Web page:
Juneteenth is the oldest known celebration that commemorates the June 19, 1865 announcement of the abolition of slavery in the United States of America. Learn more about the holiday and get involved in this year’s events at IowaJuneteenth.org.
Des Moines Mom is committed to addressing issues of racial injustice and violence in our community and our country and to learning about black history in order to better understand racism and the disparity it leads to. Juneteenth is a great time to learn more about black culture and recognize the significance of the day. Last year Congress passed a bill making it a federal holiday.
How to Celebrate Juneteenth in Des Moines
- Go to Neighbor’s Day in Western Gateway Park in downtown Des Moines Saturday, June 17 from 12 p.m. to 8 p.m. This free family event will include music, art, history, raffles, and more. There will be multiple stages, vendors, and speakers celebrating black culture.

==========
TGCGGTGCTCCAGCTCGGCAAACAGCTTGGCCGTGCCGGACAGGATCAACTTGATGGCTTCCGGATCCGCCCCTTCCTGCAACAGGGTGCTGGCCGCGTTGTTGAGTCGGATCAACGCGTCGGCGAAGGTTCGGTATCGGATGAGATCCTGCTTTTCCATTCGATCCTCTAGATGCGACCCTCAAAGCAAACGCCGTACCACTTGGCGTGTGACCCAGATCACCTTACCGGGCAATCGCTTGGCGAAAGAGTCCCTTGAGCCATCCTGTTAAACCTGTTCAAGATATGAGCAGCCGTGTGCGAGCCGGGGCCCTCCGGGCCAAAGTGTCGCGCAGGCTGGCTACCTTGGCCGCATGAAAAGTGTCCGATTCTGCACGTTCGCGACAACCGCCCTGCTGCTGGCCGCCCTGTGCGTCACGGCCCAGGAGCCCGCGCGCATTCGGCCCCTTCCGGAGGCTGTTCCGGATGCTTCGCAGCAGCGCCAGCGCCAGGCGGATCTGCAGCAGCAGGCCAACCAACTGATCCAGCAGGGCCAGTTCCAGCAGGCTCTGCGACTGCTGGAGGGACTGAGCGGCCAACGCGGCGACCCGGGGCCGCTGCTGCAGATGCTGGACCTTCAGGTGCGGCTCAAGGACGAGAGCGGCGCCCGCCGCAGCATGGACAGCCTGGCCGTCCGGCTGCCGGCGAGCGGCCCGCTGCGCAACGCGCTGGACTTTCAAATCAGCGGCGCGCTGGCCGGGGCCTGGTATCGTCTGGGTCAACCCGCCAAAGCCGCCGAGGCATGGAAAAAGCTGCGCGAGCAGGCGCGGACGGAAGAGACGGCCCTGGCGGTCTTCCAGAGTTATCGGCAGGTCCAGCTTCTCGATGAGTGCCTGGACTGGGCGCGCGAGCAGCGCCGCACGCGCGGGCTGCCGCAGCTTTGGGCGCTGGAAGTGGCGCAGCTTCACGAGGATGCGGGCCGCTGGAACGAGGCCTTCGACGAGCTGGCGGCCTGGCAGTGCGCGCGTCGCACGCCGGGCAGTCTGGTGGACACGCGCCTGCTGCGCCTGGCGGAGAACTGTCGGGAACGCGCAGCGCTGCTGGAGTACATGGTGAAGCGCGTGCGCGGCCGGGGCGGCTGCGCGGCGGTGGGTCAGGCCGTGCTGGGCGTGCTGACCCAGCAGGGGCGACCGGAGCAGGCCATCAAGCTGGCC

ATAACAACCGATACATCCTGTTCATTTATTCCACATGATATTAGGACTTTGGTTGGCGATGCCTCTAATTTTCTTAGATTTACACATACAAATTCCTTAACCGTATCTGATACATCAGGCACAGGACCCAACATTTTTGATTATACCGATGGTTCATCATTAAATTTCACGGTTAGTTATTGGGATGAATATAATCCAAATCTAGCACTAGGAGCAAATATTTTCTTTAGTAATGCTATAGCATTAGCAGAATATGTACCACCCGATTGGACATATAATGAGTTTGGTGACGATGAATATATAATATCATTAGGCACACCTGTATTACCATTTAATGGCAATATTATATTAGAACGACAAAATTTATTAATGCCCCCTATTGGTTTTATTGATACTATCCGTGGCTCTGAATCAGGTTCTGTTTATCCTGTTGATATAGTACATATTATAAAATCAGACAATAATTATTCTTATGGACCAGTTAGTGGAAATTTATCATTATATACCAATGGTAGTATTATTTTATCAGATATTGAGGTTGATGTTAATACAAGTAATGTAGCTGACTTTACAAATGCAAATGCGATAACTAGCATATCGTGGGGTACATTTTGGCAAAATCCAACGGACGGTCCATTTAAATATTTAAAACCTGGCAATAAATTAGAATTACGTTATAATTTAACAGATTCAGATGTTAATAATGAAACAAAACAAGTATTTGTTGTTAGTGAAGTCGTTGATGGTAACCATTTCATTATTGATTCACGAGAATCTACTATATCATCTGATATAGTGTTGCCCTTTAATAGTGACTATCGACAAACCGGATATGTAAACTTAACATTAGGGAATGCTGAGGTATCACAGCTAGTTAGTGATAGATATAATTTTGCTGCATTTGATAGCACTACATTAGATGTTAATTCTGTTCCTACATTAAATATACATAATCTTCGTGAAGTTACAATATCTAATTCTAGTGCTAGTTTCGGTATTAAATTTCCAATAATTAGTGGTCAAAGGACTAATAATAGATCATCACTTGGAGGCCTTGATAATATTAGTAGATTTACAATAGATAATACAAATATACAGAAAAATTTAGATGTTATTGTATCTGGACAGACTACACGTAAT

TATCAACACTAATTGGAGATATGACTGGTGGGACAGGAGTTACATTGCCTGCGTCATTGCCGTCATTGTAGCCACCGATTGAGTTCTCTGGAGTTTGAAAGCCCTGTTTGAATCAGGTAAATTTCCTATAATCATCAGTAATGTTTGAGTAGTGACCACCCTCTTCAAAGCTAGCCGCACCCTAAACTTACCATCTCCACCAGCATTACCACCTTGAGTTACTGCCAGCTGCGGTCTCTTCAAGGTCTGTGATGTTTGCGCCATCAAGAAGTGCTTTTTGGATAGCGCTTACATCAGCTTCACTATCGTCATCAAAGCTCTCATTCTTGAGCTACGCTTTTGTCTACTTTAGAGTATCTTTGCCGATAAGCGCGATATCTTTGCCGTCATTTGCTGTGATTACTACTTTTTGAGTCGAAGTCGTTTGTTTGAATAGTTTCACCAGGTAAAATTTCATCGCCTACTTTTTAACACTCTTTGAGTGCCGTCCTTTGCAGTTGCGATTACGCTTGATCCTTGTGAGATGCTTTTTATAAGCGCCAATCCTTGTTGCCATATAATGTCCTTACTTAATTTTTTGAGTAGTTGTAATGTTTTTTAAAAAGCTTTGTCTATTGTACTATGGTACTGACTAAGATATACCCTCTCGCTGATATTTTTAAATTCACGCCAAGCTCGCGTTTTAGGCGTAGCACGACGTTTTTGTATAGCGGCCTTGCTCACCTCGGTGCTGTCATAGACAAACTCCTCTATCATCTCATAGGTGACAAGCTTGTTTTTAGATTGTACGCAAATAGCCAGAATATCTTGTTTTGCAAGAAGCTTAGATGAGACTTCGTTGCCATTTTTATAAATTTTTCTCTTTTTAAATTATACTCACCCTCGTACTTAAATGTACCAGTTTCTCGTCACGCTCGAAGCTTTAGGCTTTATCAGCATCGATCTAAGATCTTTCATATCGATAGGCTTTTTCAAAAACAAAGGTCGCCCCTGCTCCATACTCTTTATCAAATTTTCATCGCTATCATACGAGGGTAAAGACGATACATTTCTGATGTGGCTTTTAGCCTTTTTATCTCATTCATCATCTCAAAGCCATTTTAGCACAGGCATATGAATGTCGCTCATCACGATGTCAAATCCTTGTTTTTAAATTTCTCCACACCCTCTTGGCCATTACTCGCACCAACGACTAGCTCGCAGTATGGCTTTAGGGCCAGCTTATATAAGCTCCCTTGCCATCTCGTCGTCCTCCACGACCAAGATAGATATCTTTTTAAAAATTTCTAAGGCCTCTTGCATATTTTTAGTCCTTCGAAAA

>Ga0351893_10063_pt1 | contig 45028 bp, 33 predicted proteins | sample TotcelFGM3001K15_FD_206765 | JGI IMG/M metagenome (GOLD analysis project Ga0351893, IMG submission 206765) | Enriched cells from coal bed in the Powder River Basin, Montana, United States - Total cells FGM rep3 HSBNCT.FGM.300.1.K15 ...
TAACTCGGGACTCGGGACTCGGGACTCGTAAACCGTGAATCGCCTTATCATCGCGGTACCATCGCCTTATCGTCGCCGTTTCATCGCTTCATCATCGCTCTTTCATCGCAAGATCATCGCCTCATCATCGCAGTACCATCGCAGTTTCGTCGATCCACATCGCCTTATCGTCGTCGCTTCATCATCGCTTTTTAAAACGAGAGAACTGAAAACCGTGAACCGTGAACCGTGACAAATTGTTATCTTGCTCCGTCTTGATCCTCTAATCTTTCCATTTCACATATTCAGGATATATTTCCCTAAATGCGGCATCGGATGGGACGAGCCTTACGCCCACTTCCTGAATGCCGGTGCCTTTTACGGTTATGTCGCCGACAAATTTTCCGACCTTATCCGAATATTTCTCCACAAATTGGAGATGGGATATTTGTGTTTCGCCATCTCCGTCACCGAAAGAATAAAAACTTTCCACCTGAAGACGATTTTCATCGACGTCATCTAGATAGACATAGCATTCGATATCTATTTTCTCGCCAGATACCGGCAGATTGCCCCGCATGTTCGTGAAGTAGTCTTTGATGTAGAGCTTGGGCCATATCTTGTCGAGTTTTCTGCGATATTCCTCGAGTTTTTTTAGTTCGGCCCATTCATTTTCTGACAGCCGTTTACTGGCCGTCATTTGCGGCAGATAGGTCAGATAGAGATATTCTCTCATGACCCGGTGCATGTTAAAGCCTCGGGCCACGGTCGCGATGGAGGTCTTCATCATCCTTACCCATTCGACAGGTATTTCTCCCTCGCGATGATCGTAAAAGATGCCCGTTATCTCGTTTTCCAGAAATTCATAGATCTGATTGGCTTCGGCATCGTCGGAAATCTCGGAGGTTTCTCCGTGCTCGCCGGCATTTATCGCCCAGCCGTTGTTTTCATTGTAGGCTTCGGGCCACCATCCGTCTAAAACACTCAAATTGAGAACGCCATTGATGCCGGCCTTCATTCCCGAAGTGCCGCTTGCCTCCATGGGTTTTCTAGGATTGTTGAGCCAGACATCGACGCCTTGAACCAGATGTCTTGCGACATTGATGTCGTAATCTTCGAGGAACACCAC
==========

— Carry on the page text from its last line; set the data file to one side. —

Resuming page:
- Check out the Juneteenth Festival at The District at Prairie Trail in Ankeny from 4 p.m. to 10 p.m. Join the Ankeny Community Network for live music, food, and activities in honor of Juneteenth. Kids will love the scavenger hunt and art activities.
- Spend time learning about Galveston, Texas, the birthplace of Juneteenth.
- Throw a barbecue! Food brings people together, which is what this holiday is about. Serve prosperity sides like corn, cornbread, black-eyed peas, pork, potatoes, yams, and sweet potatoes.
- Understand the Juneteenth flag and the significance of the colors red, green, and black. The flag features a bursting new star on the horizon which represents freedom, a new people, and a new star. Red symbolizes the millions of men and women who have lost their lives; many people wear red or have red drinks and desserts on the day. Black represents melanin, the soil of Africa, and black people, and green is for the fertile ground of Africa.
Regardless of what you do for Juneteenth, I encourage you to do something. Learning about other cultures and holidays is one way to give them value and worth in our society. It may seem inconsequential to talk about a holiday that doesn’t relate to you, but it’s important!